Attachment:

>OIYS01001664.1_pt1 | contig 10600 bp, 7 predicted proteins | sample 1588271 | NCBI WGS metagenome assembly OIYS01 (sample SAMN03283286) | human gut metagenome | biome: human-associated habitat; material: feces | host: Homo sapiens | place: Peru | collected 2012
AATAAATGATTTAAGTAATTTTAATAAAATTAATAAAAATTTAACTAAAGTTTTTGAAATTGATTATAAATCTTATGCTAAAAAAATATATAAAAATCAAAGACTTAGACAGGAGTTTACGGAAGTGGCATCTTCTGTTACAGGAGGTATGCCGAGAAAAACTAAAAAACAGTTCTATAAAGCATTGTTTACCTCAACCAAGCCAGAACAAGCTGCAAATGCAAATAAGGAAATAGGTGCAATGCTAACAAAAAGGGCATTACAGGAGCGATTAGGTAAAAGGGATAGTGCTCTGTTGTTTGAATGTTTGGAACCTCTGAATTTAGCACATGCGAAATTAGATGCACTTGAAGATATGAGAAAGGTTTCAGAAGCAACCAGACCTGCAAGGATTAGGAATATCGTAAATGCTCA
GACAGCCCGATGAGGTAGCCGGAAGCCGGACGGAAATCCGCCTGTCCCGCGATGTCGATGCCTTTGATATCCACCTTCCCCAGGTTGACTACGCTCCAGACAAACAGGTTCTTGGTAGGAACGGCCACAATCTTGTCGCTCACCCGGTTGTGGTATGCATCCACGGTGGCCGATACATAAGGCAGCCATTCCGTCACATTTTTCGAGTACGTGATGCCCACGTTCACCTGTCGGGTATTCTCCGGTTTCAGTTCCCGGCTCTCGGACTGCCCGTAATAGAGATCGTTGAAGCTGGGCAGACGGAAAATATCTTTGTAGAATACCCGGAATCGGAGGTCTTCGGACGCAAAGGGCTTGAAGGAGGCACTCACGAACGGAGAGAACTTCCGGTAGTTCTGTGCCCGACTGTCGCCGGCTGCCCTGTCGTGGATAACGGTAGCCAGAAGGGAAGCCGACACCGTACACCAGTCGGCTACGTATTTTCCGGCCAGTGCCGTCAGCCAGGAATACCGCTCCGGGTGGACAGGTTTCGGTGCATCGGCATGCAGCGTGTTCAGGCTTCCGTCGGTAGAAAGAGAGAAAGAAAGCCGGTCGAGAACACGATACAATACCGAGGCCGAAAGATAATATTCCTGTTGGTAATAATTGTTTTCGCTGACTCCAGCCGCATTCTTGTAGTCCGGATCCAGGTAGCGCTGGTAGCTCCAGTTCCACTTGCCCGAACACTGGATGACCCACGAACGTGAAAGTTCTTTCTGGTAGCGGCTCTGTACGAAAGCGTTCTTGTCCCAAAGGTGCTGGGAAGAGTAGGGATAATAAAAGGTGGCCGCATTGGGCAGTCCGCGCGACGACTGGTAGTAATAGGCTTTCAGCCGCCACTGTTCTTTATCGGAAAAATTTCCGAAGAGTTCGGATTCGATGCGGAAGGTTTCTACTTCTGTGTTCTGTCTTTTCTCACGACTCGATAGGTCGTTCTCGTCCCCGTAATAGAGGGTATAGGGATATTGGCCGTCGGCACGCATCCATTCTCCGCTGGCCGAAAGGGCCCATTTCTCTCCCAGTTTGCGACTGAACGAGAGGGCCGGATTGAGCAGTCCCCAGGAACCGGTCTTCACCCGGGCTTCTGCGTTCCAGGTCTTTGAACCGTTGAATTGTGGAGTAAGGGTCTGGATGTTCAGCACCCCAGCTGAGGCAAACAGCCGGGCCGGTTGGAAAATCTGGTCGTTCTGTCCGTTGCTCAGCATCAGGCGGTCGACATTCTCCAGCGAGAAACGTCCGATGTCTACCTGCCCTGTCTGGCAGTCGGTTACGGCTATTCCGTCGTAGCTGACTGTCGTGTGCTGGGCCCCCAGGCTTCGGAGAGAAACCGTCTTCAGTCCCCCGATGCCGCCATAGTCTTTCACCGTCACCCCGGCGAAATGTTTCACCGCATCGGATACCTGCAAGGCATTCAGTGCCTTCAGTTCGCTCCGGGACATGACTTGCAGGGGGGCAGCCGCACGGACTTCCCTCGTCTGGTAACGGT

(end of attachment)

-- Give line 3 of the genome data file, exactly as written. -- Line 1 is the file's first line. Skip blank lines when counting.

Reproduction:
GACAGCCCGATGAGGTAGCCGGAAGCCGGACGGAAATCCGCCTGTCCCGCGATGTCGATGCCTTTGATATCCACCTTCCCCAGGTTGACTACGCTCCAGACAAACAGGTTCTTGGTAGGAACGGCCACAATCTTGTCGCTCACCCGGTTGTGGTATGCATCCACGGTGGCCGATACATAAGGCAGCCATTCCGTCACATTTTTCGAGTACGTGATGCCCACGTTCACCTGTCGGGTATTCTCCGGTTTCAGTTCCCGGCTCTCGGACTGCCCGTAATAGAGATCGTTGAAGCTGGGCAGACGGAAAATATCTTTGTAGAATACCCGGAATCGGAGGTCTTCGGACGCAAAGGGCTTGAAGGAGGCACTCACGAACGGAGAGAACTTCCGGTAGTTCTGTGCCCGACTGTCGCCGGCTGCCCTGTCGTGGATAACGGTAGCCAGAAGGGAAGCCGACACCGTACACCAGTCGGCTACGTATTTTCCGGCCAGTGCCGTCAGCCAGGAATACCGCTCCGGGTGGACAGGTTTCGGTGCATCGGCATGCAGCGTGTTCAGGCTTCCGTCGGTAGAAAGAGAGAAAGAAAGCCGGTCGAGAACACGATACAATACCGAGGCCGAAAGATAATATTCCTGTTGGTAATAATTGTTTTCGCTGACTCCAGCCGCATTCTTGTAGTCCGGATCCAGGTAGCGCTGGTAGCTCCAGTTCCACTTGCCCGAACACTGGATGACCCACGAACGTGAAAGTTCTTTCTGGTAGCGGCTCTGTACGAAAGCGTTCTTGTCCCAAAGGTGCTGGGAAGAGTAGGGATAATAAAAGGTGGCCGCATTGGGCAGTCCGCGCGACGACTGGTAGTAATAGGCTTTCAGCCGCCACTGTTCTTTATCGGAAAAATTTCCGAAGAGTTCGGATTCGATGCGGAAGGTTTCTACTTCTGTGTTCTGTCTTTTCTCACGACTCGATAGGTCGTTCTCGTCCCCGTAATAGAGGGTATAGGGATATTGGCCGTCGGCACGCATCCATTCTCCGCTGGCCGAAAGGGCCCATTTCTCTCCCAGTTTGCGACTGAACGAGAGGGCCGGATTGAGCAGTCCCCAGGAACCGGTCTTCACCCGGGCTTCTGCGTTCCAGGTCTTTGAACCGTTGAATTGTGGAGTAAGGGTCTGGATGTTCAGCACCCCAGCTGAGGCAAACAGCCGGGCCGGTTGGAAAATCTGGTCGTTCTGTCCGTTGCTCAGCATCAGGCGGTCGACATTCTCCAGCGAGAAACGTCCGATGTCTACCTGCCCTGTCTGGCAGTCGGTTACGGCTATTCCGTCGTAGCTGACTGTCGTGTGCTGGGCCCCCAGGCTTCGGAGAGAAACCGTCTTCAGTCCCCCGATGCCGCCATAGTCTTTCACCGTCACCCCGGCGAAATGTTTCACCGCATCGGATACCTGCAAGGCATTCAGTGCCTTCAGTTCGCTCCGGGACATGACTTGCAGGGGGGCAGCCGCACGGACTTCCCTCGTCTGGTAACGGT